Tabloid Ethics In The Time Of Trump
One of the most popular and well-known regular columns in the celebrity-gossip rag Us Weekly is also one of its silliest: “Stars — They’re Just Like Us!” The feature showcases photos of celebrities engaging in everyday activities that are noteworthy precisely because they are so mundanely normal. (Sample captions include: “They choose paper over plastic!”, “They pay for parking!”, and “They go to the airport!”)
It’s a goofy feature, but also one that in many ways perfectly encapsulates what Us Weekly and other celebrity gossip publications like People, OK!, and Closer are all about. The mission of these pubs is simple: exalt celebrities while attempting to bring readers closer to them. And so, we’re treated not only to photos of A-listers paying the meter or catching their flight, but to “inside looks” at their private lives, and interviews in which they share their favorite movies, open up (clandestinely) about their love lives, or reveal how they mended a broken heart.
In many ways, this is a relatively innocuous mission, particularly when compared to more incendiary, lie-peddling tabloids like The National Enquirer or Star. But problematically, this approach has also been applied over the years to presidential candidates and sitting presidents. Cover stories about Obama have included “Exclusive Photos: The Obamas At Home” in People; “What She’s Really Like: Michelle’s Private World” in OK!; and “Barack Obama’s Girls: ‘I Think I’m A Pretty Cool Dad’” in Us Weekly. People magazine has taken us “inside” the ranch where George W. and Laura Bush live, and offered glowing coverage of Ronald and Nancy Reagan, Bill and Hillary Clinton, and George H.W. and Barbara Bush.
“Presidents,” the implicit message goes, “They’re just like us!”
And this, to some extent, has always been problematic. After all, there’s a marked difference between glorifying and sanitizing a movie star, and doing the same with a world leader who has influence over millions of peoples’ lives. But never has this mission raised more red flags than at this particular juncture in history. Because never in the history of these publications has there been a president as dangerous as Donald Trump.
It’s easy to underestimate the influence of celebrity magazines, but to do so would be a mistake: Us Weekly and People, for instance, each claim a monthly readership of around 50 million people. And while tabloids like Star or National Enquirer are known to be outrageous, these outlets are relatively trusted, boasting readers who turn to them for weekly escapism and, yes, news.
All of which is important to consider when assessing the unscrupulousness of these publications’ sanitizing coverage of Trump — who, it’s important to remember, launched his campaign by calling Mexicans “rapists,” has been repeatedly accused of sexual assault, has perhaps not paid taxes in two decades, has openly mocked a disabled person, and was officially endorsed by the Ku Klux Klan.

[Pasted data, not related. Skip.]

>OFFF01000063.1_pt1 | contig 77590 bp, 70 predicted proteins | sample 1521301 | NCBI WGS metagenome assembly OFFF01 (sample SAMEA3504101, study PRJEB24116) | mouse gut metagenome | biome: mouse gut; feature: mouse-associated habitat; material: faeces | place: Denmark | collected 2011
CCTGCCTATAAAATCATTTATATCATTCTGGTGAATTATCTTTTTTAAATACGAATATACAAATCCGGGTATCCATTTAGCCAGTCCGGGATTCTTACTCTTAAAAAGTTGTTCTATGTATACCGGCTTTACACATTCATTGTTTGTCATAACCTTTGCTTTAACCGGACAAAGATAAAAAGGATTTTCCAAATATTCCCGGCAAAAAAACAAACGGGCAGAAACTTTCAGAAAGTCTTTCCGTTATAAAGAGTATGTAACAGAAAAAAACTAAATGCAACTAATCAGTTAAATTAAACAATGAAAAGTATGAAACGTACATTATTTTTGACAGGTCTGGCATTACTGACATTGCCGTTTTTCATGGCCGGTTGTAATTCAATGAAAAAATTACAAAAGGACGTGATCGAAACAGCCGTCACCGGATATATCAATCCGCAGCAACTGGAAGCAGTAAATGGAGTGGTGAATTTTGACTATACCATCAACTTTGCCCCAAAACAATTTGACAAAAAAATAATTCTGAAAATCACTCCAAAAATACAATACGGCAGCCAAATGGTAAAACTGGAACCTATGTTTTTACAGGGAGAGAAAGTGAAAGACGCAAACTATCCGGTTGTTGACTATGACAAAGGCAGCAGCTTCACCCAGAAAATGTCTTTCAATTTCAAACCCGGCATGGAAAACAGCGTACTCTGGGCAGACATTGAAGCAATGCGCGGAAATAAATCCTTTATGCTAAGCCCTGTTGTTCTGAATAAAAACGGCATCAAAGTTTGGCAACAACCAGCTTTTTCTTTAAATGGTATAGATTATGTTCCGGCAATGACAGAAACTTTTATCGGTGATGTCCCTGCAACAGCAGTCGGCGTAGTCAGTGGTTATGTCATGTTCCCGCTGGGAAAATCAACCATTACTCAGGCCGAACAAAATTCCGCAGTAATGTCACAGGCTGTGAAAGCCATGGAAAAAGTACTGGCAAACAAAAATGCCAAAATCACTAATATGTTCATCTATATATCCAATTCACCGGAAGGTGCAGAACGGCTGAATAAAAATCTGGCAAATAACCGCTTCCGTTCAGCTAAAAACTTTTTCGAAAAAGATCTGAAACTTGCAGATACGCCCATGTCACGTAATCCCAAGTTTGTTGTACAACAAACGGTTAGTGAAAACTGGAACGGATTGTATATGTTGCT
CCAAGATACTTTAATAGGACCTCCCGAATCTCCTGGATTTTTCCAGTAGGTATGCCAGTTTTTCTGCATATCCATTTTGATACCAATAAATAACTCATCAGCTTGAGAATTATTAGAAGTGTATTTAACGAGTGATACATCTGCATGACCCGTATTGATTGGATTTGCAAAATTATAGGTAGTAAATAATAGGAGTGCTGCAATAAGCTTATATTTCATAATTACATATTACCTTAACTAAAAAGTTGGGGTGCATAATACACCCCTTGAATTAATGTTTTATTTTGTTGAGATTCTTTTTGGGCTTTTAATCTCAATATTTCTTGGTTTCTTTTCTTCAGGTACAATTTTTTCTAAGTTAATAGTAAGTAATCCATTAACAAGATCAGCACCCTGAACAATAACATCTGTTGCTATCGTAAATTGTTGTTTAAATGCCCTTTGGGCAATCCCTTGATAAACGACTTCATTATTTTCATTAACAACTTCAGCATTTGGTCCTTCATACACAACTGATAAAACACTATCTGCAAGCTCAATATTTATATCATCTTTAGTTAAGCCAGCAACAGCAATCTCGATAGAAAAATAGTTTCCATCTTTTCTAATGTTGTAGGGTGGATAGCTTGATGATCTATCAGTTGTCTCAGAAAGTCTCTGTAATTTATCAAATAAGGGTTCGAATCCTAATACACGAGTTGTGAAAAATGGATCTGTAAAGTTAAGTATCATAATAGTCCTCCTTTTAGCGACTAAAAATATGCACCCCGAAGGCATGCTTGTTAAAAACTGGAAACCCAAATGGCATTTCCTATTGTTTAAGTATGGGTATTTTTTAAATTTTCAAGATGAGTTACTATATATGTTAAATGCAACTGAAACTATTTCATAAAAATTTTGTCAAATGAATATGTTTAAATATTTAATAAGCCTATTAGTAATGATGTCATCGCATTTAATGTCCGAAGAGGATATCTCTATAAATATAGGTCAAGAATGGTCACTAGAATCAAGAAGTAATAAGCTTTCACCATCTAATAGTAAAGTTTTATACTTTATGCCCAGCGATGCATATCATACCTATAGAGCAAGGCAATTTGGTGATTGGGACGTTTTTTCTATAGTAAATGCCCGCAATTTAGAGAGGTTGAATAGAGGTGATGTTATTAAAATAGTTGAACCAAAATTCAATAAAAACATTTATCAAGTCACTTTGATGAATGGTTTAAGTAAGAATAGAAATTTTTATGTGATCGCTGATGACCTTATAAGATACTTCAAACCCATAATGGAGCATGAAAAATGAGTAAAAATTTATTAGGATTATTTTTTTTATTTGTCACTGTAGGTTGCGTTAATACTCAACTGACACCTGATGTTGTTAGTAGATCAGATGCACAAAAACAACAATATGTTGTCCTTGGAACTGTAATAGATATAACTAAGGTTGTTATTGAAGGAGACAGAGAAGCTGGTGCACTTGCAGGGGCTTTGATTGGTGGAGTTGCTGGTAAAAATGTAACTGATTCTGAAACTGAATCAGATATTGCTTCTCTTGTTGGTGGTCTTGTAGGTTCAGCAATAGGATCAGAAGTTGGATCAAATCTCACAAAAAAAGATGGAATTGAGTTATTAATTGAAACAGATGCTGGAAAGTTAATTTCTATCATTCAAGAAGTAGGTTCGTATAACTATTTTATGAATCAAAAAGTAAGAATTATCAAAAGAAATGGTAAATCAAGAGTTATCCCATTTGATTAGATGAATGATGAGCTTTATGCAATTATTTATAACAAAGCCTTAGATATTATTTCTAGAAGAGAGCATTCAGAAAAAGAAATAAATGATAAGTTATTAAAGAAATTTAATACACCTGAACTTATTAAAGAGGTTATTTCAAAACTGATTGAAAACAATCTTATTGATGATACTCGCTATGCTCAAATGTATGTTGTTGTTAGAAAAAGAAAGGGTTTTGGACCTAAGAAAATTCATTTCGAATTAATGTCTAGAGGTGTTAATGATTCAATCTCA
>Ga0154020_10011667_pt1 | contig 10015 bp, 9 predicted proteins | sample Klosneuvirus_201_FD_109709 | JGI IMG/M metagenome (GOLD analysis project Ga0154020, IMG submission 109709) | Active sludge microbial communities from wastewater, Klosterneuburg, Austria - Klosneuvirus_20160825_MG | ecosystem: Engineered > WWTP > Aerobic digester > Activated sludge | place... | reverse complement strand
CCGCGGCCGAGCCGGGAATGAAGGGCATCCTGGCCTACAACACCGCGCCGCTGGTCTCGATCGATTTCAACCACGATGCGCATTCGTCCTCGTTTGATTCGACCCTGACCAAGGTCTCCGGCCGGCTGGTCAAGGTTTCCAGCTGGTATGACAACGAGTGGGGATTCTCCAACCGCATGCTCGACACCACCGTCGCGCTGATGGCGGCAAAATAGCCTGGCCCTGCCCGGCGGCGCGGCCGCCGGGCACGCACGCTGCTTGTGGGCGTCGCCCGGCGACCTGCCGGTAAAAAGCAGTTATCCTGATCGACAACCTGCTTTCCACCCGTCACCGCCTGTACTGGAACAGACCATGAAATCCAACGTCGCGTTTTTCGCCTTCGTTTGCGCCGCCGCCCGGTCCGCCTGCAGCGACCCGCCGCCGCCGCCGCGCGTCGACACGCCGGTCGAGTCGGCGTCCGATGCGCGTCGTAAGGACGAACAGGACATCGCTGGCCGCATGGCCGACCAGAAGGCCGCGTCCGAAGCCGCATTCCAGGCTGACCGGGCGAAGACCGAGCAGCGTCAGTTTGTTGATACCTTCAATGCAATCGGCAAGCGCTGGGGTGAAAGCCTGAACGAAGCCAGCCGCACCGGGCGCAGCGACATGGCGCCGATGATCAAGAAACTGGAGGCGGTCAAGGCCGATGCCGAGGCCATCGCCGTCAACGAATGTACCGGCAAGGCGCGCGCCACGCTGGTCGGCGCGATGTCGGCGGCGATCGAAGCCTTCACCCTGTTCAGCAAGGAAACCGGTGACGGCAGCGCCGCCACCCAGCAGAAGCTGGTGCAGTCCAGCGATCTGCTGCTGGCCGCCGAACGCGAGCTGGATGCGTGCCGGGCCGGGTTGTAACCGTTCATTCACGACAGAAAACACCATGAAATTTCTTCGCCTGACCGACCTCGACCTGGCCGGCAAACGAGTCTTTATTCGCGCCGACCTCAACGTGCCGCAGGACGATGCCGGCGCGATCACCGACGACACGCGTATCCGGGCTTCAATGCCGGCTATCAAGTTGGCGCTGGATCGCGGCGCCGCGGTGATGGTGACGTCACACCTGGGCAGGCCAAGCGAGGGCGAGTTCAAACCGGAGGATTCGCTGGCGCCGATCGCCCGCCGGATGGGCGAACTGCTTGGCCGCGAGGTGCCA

People magazine began rolling out “Hey, it’s just the Trumps, no biggie” propaganda while the rest of us were just starting to come to terms with what the next four years would hold. The magazine’s Babies vertical published a story on November 9 entitled, “27 Photos of Ivanka Trump and Her Family That are Way Too Cute” (emphasis in the original). The very first photo is one of Ivanka with her husband, Jared Kushner, and their oldest daughter Arabella on their way “to vote for [Arabella’s] grandfather for president.”
People also ran a Trump cover in April asking “Who Is The Real Donald Trump?” that, while it addressed issues with his character and record, also engaged in plenty of sugarcoating. In the article, Trump’s friends described him as “caring and kind” and “thoughtful and measured,” and Donald himself proclaimed, “I’m a much nicer person than people would think” — the quote the magazine highlighted in its online version of the story.
Most egregiously yet, People quickly rolled out a Trump cover after he was elected, presenting the world with a glamorous version of the president-elect. On the highly criticized cover, Trump is pictured in a navy suit, a red tie, and a white shirt, smiling softly into the camera, appearing to stride forward. If someone had been living under a rock for the last few decades, they might never know that this photo was of a person who maliciously targeted immigrants, people of color, women, and pretty much every other marginalized group at every possible opportunity.
In the days since, the softball anecdotes about him and his sweet family have continued, with headlines like “Inside Melania’s Decision to Stay in N.Y.C. Instead of the White House: ‘She Loves Her Independent Life‘” and “How Donald Trump Told PEOPLE That Son Barron Found a White House Move ‘a Little Scary.’”
People’s approach to Trump is all the more insidious when you consider the fact that one of the publication’s own reporters, Natasha Stoynoff, published a disturbing retelling of a time when she was “attacked” by Donald Trump. In an attempt to rationalize its cover, People’s editor-in-chief, Jess Cagle, wrote an internal memo to his staff, saying:
“We’ve been called out for trying to pander or ‘normalize’ Trump, just weeks after we published a story, by former PEOPLE writer Natasha Stoynoff, about being physically attacked by Trump in 2005. . . . Some readers are sickened to see Trump on the cover. Others are thrilled by it. In any case, it seemed wrong to put anyone other than the president-elect on the cover this week. He was elected president. We can’t pretend it didn’t happen.”